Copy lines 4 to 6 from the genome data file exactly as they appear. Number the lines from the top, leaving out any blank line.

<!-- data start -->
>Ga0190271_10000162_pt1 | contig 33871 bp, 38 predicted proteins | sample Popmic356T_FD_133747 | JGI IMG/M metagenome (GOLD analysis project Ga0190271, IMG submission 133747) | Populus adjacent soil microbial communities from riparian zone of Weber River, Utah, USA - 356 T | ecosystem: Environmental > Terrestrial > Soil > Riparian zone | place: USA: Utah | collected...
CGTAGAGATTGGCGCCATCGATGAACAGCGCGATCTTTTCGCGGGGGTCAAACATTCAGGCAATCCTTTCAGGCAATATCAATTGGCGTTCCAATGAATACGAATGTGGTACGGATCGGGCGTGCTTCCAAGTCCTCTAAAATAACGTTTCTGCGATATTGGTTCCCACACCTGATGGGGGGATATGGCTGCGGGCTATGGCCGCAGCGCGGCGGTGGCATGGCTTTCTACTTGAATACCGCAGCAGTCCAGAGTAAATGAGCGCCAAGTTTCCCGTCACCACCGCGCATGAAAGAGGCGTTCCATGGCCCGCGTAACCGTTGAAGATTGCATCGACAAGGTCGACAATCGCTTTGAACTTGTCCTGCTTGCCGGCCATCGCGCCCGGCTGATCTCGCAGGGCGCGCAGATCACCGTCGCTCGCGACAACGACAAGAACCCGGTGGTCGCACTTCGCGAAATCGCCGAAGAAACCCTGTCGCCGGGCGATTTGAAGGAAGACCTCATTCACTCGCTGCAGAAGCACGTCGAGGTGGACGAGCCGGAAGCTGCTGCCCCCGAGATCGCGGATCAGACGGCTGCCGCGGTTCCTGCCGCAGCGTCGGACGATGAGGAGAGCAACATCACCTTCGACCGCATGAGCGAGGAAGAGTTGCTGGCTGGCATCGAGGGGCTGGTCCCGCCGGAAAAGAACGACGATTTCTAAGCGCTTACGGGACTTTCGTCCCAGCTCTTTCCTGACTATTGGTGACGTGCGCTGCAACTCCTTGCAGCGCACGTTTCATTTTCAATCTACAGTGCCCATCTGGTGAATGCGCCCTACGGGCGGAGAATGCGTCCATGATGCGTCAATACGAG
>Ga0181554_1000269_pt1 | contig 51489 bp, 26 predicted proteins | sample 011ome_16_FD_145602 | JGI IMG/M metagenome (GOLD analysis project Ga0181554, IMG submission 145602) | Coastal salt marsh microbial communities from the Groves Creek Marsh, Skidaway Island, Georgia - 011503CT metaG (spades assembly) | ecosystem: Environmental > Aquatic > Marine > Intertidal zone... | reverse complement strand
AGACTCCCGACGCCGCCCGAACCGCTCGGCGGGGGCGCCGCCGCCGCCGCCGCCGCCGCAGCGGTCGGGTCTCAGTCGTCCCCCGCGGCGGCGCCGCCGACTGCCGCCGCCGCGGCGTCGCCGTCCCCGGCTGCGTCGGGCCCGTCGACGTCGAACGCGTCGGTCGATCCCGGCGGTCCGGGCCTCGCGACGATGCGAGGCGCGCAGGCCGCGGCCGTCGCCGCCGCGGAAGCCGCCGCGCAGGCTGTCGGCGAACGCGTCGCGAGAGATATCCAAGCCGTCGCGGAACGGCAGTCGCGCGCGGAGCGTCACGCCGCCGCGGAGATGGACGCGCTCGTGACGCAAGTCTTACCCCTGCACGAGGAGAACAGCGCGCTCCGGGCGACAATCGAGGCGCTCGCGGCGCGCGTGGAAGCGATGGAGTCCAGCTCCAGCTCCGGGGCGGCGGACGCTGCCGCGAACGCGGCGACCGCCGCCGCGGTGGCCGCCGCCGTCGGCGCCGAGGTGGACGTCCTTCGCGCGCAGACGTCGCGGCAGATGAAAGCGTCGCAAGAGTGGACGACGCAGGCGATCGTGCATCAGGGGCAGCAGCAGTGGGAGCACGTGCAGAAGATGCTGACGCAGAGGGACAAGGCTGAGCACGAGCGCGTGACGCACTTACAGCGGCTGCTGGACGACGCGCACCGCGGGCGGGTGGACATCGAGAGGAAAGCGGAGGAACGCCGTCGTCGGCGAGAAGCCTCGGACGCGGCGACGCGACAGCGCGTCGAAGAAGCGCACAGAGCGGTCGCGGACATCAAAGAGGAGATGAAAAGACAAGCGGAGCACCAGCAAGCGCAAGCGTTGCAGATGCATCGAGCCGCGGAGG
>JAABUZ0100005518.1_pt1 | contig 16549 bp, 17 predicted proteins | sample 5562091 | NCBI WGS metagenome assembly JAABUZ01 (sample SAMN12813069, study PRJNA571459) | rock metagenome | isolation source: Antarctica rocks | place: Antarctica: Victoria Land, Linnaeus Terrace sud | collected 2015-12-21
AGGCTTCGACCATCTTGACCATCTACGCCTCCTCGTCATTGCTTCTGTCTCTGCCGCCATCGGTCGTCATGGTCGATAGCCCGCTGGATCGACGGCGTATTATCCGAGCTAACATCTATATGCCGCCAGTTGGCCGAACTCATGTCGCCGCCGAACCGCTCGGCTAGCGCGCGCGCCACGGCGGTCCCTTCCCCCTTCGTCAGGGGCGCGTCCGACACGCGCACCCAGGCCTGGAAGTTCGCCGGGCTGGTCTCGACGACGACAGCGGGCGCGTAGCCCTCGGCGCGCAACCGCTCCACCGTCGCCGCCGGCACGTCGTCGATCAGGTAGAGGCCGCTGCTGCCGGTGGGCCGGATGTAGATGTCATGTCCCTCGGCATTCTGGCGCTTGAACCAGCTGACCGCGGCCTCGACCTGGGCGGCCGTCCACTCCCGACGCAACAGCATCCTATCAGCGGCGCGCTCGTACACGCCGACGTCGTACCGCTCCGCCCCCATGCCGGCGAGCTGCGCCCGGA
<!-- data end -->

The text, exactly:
AGACTCCCGACGCCGCCCGAACCGCTCGGCGGGGGCGCCGCCGCCGCCGCCGCCGCCGCAGCGGTCGGGTCTCAGTCGTCCCCCGCGGCGGCGCCGCCGACTGCCGCCGCCGCGGCGTCGCCGTCCCCGGCTGCGTCGGGCCCGTCGACGTCGAACGCGTCGGTCGATCCCGGCGGTCCGGGCCTCGCGACGATGCGAGGCGCGCAGGCCGCGGCCGTCGCCGCCGCGGAAGCCGCCGCGCAGGCTGTCGGCGAACGCGTCGCGAGAGATATCCAAGCCGTCGCGGAACGGCAGTCGCGCGCGGAGCGTCACGCCGCCGCGGAGATGGACGCGCTCGTGACGCAAGTCTTACCCCTGCACGAGGAGAACAGCGCGCTCCGGGCGACAATCGAGGCGCTCGCGGCGCGCGTGGAAGCGATGGAGTCCAGCTCCAGCTCCGGGGCGGCGGACGCTGCCGCGAACGCGGCGACCGCCGCCGCGGTGGCCGCCGCCGTCGGCGCCGAGGTGGACGTCCTTCGCGCGCAGACGTCGCGGCAGATGAAAGCGTCGCAAGAGTGGACGACGCAGGCGATCGTGCATCAGGGGCAGCAGCAGTGGGAGCACGTGCAGAAGATGCTGACGCAGAGGGACAAGGCTGAGCACGAGCGCGTGACGCACTTACAGCGGCTGCTGGACGACGCGCACCGCGGGCGGGTGGACATCGAGAGGAAAGCGGAGGAACGCCGTCGTCGGCGAGAAGCCTCGGACGCGGCGACGCGACAGCGCGTCGAAGAAGCGCACAGAGCGGTCGCGGACATCAAAGAGGAGATGAAAAGACAAGCGGAGCACCAGCAAGCGCAAGCGTTGCAGATGCATCGAGCCGCGGAGG
>JAABUZ0100005518.1_pt1 | contig 16549 bp, 17 predicted proteins | sample 5562091 | NCBI WGS metagenome assembly JAABUZ01 (sample SAMN12813069, study PRJNA571459) | rock metagenome | isolation source: Antarctica rocks | place: Antarctica: Victoria Land, Linnaeus Terrace sud | collected 2015-12-21
AGGCTTCGACCATCTTGACCATCTACGCCTCCTCGTCATTGCTTCTGTCTCTGCCGCCATCGGTCGTCATGGTCGATAGCCCGCTGGATCGACGGCGTATTATCCGAGCTAACATCTATATGCCGCCAGTTGGCCGAACTCATGTCGCCGCCGAACCGCTCGGCTAGCGCGCGCGCCACGGCGGTCCCTTCCCCCTTCGTCAGGGGCGCGTCCGACACGCGCACCCAGGCCTGGAAGTTCGCCGGGCTGGTCTCGACGACGACAGCGGGCGCGTAGCCCTCGGCGCGCAACCGCTCCACCGTCGCCGCCGGCACGTCGTCGATCAGGTAGAGGCCGCTGCTGCCGGTGGGCCGGATGTAGATGTCATGTCCCTCGGCATTCTGGCGCTTGAACCAGCTGACCGCGGCCTCGACCTGGGCGGCCGTCCACTCCCGACGCAACAGCATCCTATCAGCGGCGCGCTCGTACACGCCGACGTCGTACCGCTCCGCCCCCATGCCGGCGAGCTGCGCCCGGA